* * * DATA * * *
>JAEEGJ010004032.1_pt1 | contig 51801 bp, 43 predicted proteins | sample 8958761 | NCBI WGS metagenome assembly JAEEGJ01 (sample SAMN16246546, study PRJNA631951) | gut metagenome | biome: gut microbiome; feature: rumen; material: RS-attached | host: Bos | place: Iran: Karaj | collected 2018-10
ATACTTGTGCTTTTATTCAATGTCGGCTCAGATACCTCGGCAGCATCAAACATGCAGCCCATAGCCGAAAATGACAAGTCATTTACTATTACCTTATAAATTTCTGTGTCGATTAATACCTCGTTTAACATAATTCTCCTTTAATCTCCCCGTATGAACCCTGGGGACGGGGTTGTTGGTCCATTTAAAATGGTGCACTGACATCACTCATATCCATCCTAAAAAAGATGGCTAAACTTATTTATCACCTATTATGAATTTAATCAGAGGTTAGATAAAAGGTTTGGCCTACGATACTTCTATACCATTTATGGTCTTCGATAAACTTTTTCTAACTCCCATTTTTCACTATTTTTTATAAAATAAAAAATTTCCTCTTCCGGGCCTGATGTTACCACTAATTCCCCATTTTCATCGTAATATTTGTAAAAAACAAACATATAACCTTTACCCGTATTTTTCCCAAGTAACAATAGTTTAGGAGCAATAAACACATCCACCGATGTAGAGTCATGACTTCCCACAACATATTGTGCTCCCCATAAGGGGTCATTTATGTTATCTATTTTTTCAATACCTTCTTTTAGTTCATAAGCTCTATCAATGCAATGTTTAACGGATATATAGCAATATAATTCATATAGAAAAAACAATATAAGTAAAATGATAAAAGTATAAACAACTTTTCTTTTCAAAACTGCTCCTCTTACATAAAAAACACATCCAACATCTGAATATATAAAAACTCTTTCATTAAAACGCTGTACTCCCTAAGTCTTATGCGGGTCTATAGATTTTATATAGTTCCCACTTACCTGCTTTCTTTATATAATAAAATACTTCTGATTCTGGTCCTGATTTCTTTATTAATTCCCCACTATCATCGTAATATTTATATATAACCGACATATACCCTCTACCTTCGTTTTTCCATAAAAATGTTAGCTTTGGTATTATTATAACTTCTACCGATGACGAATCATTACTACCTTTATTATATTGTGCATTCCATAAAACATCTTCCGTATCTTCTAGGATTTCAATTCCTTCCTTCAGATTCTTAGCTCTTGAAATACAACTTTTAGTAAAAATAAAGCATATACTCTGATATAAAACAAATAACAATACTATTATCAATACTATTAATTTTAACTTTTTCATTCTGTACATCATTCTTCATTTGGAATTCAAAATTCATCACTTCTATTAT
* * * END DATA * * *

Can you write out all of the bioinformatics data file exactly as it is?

>JAEEGJ010004032.1_pt1 | contig 51801 bp, 43 predicted proteins | sample 8958761 | NCBI WGS metagenome assembly JAEEGJ01 (sample SAMN16246546, study PRJNA631951) | gut metagenome | biome: gut microbiome; feature: rumen; material: RS-attached | host: Bos | place: Iran: Karaj | collected 2018-10
ATACTTGTGCTTTTATTCAATGTCGGCTCAGATACCTCGGCAGCATCAAACATGCAGCCCATAGCCGAAAATGACAAGTCATTTACTATTACCTTATAAATTTCTGTGTCGATTAATACCTCGTTTAACATAATTCTCCTTTAATCTCCCCGTATGAACCCTGGGGACGGGGTTGTTGGTCCATTTAAAATGGTGCACTGACATCACTCATATCCATCCTAAAAAAGATGGCTAAACTTATTTATCACCTATTATGAATTTAATCAGAGGTTAGATAAAAGGTTTGGCCTACGATACTTCTATACCATTTATGGTCTTCGATAAACTTTTTCTAACTCCCATTTTTCACTATTTTTTATAAAATAAAAAATTTCCTCTTCCGGGCCTGATGTTACCACTAATTCCCCATTTTCATCGTAATATTTGTAAAAAACAAACATATAACCTTTACCCGTATTTTTCCCAAGTAACAATAGTTTAGGAGCAATAAACACATCCACCGATGTAGAGTCATGACTTCCCACAACATATTGTGCTCCCCATAAGGGGTCATTTATGTTATCTATTTTTTCAATACCTTCTTTTAGTTCATAAGCTCTATCAATGCAATGTTTAACGGATATATAGCAATATAATTCATATAGAAAAAACAATATAAGTAAAATGATAAAAGTATAAACAACTTTTCTTTTCAAAACTGCTCCTCTTACATAAAAAACACATCCAACATCTGAATATATAAAAACTCTTTCATTAAAACGCTGTACTCCCTAAGTCTTATGCGGGTCTATAGATTTTATATAGTTCCCACTTACCTGCTTTCTTTATATAATAAAATACTTCTGATTCTGGTCCTGATTTCTTTATTAATTCCCCACTATCATCGTAATATTTATATATAACCGACATATACCCTCTACCTTCGTTTTTCCATAAAAATGTTAGCTTTGGTATTATTATAACTTCTACCGATGACGAATCATTACTACCTTTATTATATTGTGCATTCCATAAAACATCTTCCGTATCTTCTAGGATTTCAATTCCTTCCTTCAGATTCTTAGCTCTTGAAATACAACTTTTAGTAAAAATAAAGCATATACTCTGATATAAAACAAATAACAATACTATTATCAATACTATTAATTTTAACTTTTTCATTCTGTACATCATTCTTCATTTGGAATTCAAAATTCATCACTTCTATTAT